When I participated last week at the Blockchain Open Forum in Seoul, South Korea, where China’s first crypto exchange BTCC CEO Bobby Lee told us that people in China are still trading cryptocurrencies even after the Chinese government imposed a strict ban on crypto trading in September 2017.
Regulatory State of Crypto in China is still unclear
It is still very obscure how the blockchain and cryptocurrency sector is treated in China. The country’s government banned cryptocurrency trading in autumn last year to avoid outflow of the Chinese Renminbi to other major countries. However the government supports local blockchain projects and public blockchain protocols like Ethereum ever since.
In April 2018, the government of Hangzhou, one of the more active regions for technology development and innovation, backed a $1.6 billion blockchain fund to finance emerging startups working on commercializing and implementing sophisticated blockchain-related solutions.
Two months after the investment of the Hangzhou government in a 1,3 billion dollar blockchain fund, China Central Television (CCTV), a state television network controlled by the government, reported that the blockchain has the potential to become 10 times the value of the Internet with wording that demonstrated absolute certainty from the Chinese government about the long-term success of the blockchain.
“Blockchain is the second era of the Internet. The value of blockchain is 10 times that of the Internet. Blockchain is the machine that produces trust”.
For speculators and investors outside of the Chinese cryptocurrency market, the government’s support towards blockchain projects and its antipathy for cryptocurrency trading may be difficult to evaluate.
It has been evident based on the initiatives led by the Chinese government that it is highly optimistic towards the blockchain. Bobby Lee, the CEO of BTCC, said at the Blockchain Open Forum that the ban on cryptocurrency trading imposed by the Chinese authorities can be attributed to the idea that the value of major digital assets is currently overvalued and an outright ban on trading would cause the price of cryptocurrencies to decline.
Lee made clear he believes the market will continue to operate freely in the global space, with minimal impact and interference from the Chinese government. Lee also revealed that many investors and traders within China are still initiating cryptocurrency trading, adding that the volume of cryptocurrencies in China continues to remain high after the ban.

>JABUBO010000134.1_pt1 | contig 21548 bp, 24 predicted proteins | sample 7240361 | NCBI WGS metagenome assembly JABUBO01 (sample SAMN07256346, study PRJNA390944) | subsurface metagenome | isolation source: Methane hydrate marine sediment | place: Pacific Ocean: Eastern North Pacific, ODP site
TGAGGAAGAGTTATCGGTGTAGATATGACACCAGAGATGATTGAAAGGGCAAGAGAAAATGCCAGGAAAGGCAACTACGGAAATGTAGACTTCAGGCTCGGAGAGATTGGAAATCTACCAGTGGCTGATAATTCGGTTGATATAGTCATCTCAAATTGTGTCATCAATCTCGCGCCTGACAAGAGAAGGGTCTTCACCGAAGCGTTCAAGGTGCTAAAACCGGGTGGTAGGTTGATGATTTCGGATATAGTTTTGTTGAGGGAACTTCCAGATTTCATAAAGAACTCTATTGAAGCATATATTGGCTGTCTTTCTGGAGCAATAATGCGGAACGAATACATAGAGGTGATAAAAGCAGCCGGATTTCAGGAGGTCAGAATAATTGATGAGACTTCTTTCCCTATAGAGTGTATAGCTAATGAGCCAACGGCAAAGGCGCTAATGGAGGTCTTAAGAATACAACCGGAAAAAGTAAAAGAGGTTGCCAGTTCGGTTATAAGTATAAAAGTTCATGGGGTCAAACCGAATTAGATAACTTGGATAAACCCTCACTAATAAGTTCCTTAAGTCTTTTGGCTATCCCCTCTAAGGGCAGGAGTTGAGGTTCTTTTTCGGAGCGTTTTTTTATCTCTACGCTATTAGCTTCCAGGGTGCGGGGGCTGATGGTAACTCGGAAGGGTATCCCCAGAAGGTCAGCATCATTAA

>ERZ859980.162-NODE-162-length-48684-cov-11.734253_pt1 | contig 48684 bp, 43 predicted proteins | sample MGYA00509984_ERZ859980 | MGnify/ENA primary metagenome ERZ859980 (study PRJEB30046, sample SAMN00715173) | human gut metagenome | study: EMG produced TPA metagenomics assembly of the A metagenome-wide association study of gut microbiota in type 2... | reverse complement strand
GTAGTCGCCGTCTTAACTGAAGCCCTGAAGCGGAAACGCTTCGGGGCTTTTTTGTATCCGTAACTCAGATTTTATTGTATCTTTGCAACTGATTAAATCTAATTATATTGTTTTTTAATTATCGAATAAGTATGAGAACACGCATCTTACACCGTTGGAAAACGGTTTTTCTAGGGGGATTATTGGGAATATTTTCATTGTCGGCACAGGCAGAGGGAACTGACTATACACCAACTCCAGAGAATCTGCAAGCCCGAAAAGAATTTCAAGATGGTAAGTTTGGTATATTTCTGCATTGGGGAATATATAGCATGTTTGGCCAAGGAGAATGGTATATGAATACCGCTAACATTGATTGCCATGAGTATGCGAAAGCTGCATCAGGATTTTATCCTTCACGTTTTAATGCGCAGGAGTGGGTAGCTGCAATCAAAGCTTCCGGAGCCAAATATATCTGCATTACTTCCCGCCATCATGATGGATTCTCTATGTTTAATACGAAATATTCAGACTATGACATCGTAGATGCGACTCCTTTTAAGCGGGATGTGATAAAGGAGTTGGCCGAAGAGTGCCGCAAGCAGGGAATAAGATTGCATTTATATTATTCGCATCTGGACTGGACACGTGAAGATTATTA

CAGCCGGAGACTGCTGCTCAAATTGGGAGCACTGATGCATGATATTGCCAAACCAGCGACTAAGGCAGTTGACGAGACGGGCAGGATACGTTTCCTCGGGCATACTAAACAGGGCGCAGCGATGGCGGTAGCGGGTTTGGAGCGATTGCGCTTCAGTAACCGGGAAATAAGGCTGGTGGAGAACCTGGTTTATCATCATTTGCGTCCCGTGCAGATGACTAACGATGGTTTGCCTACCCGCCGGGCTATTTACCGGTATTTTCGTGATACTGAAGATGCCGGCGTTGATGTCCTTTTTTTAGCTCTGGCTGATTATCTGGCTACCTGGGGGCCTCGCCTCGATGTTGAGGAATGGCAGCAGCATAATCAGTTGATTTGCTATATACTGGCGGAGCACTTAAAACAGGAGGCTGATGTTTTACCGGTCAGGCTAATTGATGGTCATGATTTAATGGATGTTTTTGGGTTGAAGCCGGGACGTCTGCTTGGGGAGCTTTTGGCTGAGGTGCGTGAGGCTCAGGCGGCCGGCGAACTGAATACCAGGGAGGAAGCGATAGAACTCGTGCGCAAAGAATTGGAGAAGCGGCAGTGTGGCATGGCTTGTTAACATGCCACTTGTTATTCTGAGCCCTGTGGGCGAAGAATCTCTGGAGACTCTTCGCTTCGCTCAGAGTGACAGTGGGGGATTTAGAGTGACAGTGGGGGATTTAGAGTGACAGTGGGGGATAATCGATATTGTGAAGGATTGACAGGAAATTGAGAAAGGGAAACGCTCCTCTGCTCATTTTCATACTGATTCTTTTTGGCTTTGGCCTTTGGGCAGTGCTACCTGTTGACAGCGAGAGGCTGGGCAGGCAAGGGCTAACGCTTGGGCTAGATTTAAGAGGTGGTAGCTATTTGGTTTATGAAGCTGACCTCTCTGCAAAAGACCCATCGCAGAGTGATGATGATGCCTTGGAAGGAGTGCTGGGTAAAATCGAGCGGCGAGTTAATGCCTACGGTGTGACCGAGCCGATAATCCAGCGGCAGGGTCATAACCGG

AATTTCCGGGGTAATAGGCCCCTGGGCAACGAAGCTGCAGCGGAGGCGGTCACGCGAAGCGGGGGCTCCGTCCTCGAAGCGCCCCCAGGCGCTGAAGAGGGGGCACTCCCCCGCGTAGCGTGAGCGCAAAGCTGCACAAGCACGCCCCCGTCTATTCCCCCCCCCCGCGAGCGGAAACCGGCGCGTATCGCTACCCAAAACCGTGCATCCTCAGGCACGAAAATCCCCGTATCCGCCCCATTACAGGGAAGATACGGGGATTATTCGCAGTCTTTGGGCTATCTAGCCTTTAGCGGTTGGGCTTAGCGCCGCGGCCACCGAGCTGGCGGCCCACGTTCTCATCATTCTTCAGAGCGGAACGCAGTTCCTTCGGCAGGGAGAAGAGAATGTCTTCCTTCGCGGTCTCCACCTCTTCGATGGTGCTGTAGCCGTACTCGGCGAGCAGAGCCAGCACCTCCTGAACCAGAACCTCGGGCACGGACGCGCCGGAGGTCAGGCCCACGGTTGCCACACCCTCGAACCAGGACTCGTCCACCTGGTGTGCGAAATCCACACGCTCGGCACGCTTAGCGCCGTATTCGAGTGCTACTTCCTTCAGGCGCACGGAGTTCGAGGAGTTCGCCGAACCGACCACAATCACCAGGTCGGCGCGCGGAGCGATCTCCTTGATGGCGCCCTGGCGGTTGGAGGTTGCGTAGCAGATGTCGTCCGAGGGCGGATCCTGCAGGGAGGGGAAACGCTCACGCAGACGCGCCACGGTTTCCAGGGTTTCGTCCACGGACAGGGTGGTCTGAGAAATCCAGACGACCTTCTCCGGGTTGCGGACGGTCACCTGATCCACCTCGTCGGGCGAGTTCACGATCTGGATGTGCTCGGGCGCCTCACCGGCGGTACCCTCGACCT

In February 2018, Hong Kong-based mainstream publication South China Morning Post reported that the Chinese government ordered its banks to completely stop cryptocurrency trades by cutting out services to exchanges. The government requested foreign platforms to stop providing services to local users as well.
Demand is Still There
While the official China banned cryptocurrency trading, the demand for digital assets is increasing daily, partially fueled by the government’s optimism towards the cryptocurrency and blockchain sector.
Lee concluded that the rising interest towards digital assets as long-term investments signify the acknowledgment of cryptocurrencies as a new asset class that can co-exist with the current financial system.
Bobby Lee is the co-founder and CEO of the first and definitely one of China’s biggest bitcoin exchanges, BTCC. All cryptocurrency exchanges have been closed down by the Chinese government last year. Lee said he is lucky that he was able to travel and visit the conference in Seoul. He heard that some other founders of Chinese exchanges still apply for their passport.
He believes there are two reasons why Chinese trade so heavily and intensively although officially not possible:
- Chinese love of investing and
- the popularity of bitcoin mining in the country.
“Chinese people lack a lot of opportunities to invest,” Lee told Business Insider. “Bitcoin is a high-growing, volatile asset class. In some ways, it’s a very ripe opportunity for day trading to make money.”
Swings of 5% or more in a single day for bitcoin are not unusual, representing an opportunity for speculators to make a quick buck on the currency — or of course stomach a sizeable loss.
Pictures: CryptoRobby 🦋